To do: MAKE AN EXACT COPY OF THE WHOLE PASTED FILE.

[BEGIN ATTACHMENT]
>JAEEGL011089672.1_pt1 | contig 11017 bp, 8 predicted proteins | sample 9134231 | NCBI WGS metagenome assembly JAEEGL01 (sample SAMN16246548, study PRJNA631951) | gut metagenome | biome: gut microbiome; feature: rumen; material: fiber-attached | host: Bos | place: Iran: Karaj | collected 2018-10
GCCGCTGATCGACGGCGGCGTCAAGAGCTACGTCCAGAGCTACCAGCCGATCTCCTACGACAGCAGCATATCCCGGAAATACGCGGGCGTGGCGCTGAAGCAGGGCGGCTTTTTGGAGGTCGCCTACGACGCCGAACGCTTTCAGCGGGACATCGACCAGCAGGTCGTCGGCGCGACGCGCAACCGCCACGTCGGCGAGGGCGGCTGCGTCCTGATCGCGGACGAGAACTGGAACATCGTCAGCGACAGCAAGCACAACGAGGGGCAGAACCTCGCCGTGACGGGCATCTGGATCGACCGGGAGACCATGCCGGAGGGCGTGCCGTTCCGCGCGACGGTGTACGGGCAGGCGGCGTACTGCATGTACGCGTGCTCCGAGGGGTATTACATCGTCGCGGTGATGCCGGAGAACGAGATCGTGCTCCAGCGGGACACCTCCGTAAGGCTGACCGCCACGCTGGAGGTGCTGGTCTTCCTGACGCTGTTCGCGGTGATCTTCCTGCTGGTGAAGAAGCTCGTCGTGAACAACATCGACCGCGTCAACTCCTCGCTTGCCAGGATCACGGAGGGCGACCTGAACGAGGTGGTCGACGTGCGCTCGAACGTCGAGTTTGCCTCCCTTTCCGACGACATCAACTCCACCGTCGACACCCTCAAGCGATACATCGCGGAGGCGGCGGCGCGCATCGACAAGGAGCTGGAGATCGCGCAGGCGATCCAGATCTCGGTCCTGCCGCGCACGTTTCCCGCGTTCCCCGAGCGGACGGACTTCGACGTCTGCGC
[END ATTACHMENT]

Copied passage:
>JAEEGL011089672.1_pt1 | contig 11017 bp, 8 predicted proteins | sample 9134231 | NCBI WGS metagenome assembly JAEEGL01 (sample SAMN16246548, study PRJNA631951) | gut metagenome | biome: gut microbiome; feature: rumen; material: fiber-attached | host: Bos | place: Iran: Karaj | collected 2018-10
GCCGCTGATCGACGGCGGCGTCAAGAGCTACGTCCAGAGCTACCAGCCGATCTCCTACGACAGCAGCATATCCCGGAAATACGCGGGCGTGGCGCTGAAGCAGGGCGGCTTTTTGGAGGTCGCCTACGACGCCGAACGCTTTCAGCGGGACATCGACCAGCAGGTCGTCGGCGCGACGCGCAACCGCCACGTCGGCGAGGGCGGCTGCGTCCTGATCGCGGACGAGAACTGGAACATCGTCAGCGACAGCAAGCACAACGAGGGGCAGAACCTCGCCGTGACGGGCATCTGGATCGACCGGGAGACCATGCCGGAGGGCGTGCCGTTCCGCGCGACGGTGTACGGGCAGGCGGCGTACTGCATGTACGCGTGCTCCGAGGGGTATTACATCGTCGCGGTGATGCCGGAGAACGAGATCGTGCTCCAGCGGGACACCTCCGTAAGGCTGACCGCCACGCTGGAGGTGCTGGTCTTCCTGACGCTGTTCGCGGTGATCTTCCTGCTGGTGAAGAAGCTCGTCGTGAACAACATCGACCGCGTCAACTCCTCGCTTGCCAGGATCACGGAGGGCGACCTGAACGAGGTGGTCGACGTGCGCTCGAACGTCGAGTTTGCCTCCCTTTCCGACGACATCAACTCCACCGTCGACACCCTCAAGCGATACATCGCGGAGGCGGCGGCGCGCATCGACAAGGAGCTGGAGATCGCGCAGGCGATCCAGATCTCGGTCCTGCCGCGCACGTTTCCCGCGTTCCCCGAGCGGACGGACTTCGACGTCTGCGC